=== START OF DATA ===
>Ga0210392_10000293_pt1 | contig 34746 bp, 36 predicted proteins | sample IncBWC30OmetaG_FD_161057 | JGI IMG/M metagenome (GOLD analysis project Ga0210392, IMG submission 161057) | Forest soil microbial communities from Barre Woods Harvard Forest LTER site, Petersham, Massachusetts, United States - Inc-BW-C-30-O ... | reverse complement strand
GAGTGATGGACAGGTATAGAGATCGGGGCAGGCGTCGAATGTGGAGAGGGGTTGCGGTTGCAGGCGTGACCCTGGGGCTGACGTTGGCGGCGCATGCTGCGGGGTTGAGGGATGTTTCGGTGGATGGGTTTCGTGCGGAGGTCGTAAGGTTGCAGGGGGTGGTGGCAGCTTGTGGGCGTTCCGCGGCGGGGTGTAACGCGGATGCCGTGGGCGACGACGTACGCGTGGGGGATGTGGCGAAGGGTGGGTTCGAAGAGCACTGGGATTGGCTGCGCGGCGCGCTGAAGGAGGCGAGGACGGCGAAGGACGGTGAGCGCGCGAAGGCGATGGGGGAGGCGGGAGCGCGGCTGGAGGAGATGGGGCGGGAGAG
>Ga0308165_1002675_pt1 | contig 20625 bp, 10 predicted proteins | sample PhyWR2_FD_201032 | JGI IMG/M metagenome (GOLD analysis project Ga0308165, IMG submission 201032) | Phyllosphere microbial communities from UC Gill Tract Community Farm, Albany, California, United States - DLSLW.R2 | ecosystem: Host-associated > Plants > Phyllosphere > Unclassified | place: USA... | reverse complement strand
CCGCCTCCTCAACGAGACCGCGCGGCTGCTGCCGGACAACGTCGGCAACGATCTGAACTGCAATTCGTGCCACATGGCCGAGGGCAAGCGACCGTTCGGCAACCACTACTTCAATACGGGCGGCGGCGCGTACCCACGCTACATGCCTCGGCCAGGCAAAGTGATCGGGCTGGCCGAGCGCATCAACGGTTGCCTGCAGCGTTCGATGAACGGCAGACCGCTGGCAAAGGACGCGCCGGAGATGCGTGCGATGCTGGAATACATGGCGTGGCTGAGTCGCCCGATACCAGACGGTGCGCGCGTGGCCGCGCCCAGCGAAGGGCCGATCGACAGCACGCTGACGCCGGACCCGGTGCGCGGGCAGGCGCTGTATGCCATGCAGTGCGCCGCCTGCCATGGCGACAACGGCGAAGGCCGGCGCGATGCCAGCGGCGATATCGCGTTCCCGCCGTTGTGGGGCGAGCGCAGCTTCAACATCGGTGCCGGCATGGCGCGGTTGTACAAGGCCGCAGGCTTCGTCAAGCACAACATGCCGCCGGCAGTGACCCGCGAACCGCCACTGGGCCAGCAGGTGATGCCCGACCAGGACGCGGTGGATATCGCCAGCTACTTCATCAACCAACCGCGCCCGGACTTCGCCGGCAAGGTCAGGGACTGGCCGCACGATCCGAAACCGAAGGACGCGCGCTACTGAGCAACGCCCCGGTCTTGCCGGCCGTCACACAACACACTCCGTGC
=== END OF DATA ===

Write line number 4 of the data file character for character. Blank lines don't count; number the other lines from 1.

CCGCCTCCTCAACGAGACCGCGCGGCTGCTGCCGGACAACGTCGGCAACGATCTGAACTGCAATTCGTGCCACATGGCCGAGGGCAAGCGACCGTTCGGCAACCACTACTTCAATACGGGCGGCGGCGCGTACCCACGCTACATGCCTCGGCCAGGCAAAGTGATCGGGCTGGCCGAGCGCATCAACGGTTGCCTGCAGCGTTCGATGAACGGCAGACCGCTGGCAAAGGACGCGCCGGAGATGCGTGCGATGCTGGAATACATGGCGTGGCTGAGTCGCCCGATACCAGACGGTGCGCGCGTGGCCGCGCCCAGCGAAGGGCCGATCGACAGCACGCTGACGCCGGACCCGGTGCGCGGGCAGGCGCTGTATGCCATGCAGTGCGCCGCCTGCCATGGCGACAACGGCGAAGGCCGGCGCGATGCCAGCGGCGATATCGCGTTCCCGCCGTTGTGGGGCGAGCGCAGCTTCAACATCGGTGCCGGCATGGCGCGGTTGTACAAGGCCGCAGGCTTCGTCAAGCACAACATGCCGCCGGCAGTGACCCGCGAACCGCCACTGGGCCAGCAGGTGATGCCCGACCAGGACGCGGTGGATATCGCCAGCTACTTCATCAACCAACCGCGCCCGGACTTCGCCGGCAAGGTCAGGGACTGGCCGCACGATCCGAAACCGAAGGACGCGCGCTACTGAGCAACGCCCCGGTCTTGCCGGCCGTCACACAACACACTCCGTGC